The VI Mediterranean Forest Week showcased the use of forest–based solutions to address climate change, as well as broader regional challenges such as sustainable development, energy transition and demographic change. The event welcomed hundreds of researchers, policy-makers and other relevant stakeholders from the wide Mediterranean basin to Brummana, Lebanon from 1-5 April 2019.
Discussions focussed on the role of Mediterranean forests in achieving nationally determined contributions (NDC) targets under the Paris Agreement. In this context, a packed programme explored existing links between forests and other sectors (water, cities and biodiversity), forest communication, socio-ecological resilience of forests and much more.
As a member of the organising committee, EFIMED organised two sessions. The first was a plenary on participatory approaches for linking non-wood forest products with the economy. Experts from both the Northern and Southern Mediterranean regions participated in a round-table discussion to present inspiring examples of social entrepreneurship, participatory approaches and land restoration concerning non-wood forest products. Cases presented ranged from edible plants in the UK, Lebanon and Tunisia, to truffles and rural development in Spain and Iran. The Innovation Networks of Cork, Resins and Edibles in the Mediterranean Basin (INCREDIBLE) project was presented as an opportunity for Mediterranean actors to join forces and minds to develop the full potential of non-wood forest products in this region.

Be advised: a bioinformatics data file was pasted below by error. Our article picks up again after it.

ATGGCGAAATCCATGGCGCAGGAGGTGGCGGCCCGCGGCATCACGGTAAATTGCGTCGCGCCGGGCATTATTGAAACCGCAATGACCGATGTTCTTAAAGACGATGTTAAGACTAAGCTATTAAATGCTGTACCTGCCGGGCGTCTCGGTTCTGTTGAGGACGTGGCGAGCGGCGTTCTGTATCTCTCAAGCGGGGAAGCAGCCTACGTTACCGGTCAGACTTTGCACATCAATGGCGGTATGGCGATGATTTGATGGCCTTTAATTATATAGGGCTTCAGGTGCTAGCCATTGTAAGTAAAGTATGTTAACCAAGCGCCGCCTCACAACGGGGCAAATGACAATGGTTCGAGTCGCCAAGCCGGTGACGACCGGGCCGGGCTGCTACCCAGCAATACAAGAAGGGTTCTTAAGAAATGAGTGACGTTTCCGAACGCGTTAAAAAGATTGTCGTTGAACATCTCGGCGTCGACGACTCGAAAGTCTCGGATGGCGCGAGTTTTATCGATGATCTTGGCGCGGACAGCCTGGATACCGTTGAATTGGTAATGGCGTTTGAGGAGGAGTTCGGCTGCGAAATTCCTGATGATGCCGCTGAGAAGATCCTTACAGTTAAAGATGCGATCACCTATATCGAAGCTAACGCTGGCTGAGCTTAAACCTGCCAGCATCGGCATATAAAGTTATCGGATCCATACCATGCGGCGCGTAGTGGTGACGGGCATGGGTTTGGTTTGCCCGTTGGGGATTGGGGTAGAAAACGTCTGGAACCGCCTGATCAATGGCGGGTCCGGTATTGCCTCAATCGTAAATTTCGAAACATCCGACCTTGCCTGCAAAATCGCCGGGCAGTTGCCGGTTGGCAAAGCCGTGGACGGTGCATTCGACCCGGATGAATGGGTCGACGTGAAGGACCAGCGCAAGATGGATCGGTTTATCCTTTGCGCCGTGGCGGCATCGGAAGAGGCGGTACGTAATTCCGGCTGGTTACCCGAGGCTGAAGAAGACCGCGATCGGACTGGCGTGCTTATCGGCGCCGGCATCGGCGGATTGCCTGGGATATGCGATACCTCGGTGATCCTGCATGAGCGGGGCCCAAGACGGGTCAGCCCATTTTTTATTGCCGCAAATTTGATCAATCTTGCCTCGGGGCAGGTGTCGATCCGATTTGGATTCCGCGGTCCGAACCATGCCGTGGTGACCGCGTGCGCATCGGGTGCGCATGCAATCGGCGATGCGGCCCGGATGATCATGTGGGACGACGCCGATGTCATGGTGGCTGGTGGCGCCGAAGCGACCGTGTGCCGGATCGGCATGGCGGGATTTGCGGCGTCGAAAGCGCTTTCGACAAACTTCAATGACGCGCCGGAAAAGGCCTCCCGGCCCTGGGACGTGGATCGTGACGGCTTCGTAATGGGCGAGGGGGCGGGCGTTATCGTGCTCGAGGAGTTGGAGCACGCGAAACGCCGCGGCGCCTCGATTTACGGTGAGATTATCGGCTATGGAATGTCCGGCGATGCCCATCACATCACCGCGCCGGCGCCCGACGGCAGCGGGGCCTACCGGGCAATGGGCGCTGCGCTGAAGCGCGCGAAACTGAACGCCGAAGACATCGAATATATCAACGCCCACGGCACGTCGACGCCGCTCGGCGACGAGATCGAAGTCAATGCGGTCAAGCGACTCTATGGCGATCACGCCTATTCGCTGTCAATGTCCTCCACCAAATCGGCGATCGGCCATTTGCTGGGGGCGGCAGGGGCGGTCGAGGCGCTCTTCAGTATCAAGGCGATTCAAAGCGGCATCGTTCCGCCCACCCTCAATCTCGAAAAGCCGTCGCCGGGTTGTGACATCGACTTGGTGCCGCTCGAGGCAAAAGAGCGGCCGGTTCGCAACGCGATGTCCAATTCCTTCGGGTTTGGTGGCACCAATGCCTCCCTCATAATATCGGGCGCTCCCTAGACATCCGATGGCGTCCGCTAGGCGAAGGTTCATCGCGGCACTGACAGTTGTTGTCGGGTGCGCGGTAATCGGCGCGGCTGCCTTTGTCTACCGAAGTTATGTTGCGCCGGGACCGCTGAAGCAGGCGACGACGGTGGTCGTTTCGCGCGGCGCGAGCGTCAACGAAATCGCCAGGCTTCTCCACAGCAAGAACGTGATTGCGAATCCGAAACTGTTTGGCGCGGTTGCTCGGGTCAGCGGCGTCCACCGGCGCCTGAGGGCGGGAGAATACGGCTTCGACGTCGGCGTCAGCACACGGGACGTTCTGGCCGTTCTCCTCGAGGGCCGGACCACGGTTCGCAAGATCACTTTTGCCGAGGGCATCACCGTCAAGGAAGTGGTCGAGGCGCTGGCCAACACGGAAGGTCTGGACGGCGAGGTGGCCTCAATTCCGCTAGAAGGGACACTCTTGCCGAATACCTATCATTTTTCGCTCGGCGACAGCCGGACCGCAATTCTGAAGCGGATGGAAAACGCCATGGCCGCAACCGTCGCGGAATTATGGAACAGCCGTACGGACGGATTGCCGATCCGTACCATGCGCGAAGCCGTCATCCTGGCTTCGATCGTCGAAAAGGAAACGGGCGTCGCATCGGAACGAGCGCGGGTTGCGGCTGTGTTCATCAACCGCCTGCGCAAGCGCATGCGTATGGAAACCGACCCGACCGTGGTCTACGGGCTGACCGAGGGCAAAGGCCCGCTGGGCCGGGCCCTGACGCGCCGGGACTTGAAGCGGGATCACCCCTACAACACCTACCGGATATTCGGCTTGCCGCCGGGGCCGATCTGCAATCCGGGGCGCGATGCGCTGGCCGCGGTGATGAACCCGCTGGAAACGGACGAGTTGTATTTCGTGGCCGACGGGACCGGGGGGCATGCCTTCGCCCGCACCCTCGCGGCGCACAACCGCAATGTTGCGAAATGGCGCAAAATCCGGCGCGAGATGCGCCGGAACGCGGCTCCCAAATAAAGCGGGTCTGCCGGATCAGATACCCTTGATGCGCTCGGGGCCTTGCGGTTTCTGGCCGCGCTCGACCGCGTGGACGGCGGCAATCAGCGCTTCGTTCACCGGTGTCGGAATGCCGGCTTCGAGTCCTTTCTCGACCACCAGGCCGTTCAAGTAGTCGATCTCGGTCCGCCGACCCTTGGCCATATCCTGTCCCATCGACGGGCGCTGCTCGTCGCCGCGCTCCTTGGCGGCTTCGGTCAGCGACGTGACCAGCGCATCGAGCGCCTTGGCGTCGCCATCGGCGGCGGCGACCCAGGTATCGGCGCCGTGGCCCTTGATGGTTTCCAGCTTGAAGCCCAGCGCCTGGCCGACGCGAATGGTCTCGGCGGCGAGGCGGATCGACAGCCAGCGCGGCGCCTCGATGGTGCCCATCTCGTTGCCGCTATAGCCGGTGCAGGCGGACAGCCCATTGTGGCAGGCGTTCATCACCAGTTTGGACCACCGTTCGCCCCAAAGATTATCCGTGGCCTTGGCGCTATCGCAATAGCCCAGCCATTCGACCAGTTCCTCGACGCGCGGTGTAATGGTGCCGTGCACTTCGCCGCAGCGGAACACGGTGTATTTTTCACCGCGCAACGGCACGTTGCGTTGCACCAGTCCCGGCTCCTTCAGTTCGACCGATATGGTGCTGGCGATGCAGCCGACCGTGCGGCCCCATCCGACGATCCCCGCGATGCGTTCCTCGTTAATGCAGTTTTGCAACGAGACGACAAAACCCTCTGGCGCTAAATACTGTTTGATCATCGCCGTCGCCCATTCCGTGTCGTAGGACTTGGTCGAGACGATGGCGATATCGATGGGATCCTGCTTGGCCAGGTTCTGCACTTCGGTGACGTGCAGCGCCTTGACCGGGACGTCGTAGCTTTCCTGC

In a parallel session organised by the Social Innovation in Marginalised Rural Areas (SIMRA) project, participants explored the different hindering and supportive elements for social innovation to thrive in the Mediterranean. Social innovation initiatives in forestry in the region include wildfire management, land banking, NWFP valorisation, and forest health.
To ground the week’s discussions in the Mediterranean landscape, the Lebanese Ministry of Agriculture organised a field trip to the country’s first nature reserve, Horch Ehden. There, cedar forests of outstanding beauty host rich biodiversity on the upper north-western slopes of Mount Lebanon.
Following the events in Lebanon, the Brummana Declaration was approved on 18 April 2019. The Declaration furthers the discussion from the State of Mediterranean Forests 2018 about how Mediterranean forests can help countries fulfil their NDC targets under the Paris Agreement. Mediterranean countries should take specific, recommended actions that: 1) reinforce knowledge and experience sharing on forest and landscape restoration approaches; 2) support forestry education programmes and incentivise youth participation in forest projects; 3) mobilise climate financing; and 4) synergise forest monitoring and reporting systems.
Building on the foundation of existing international agreements, frameworks, and country commitments, the Declaration calls for action from local, national, and international political and administrative authorities, and encourages the engagement of all stakeholders involved in the management of forest ecosystems. In this way, actors at all levels can work towards addressing the environmental, economic and social challenges faced by Mediterranean countries for a sustainable future, with Mediterranean forests fulfilling the potential they have to contribute to this goal.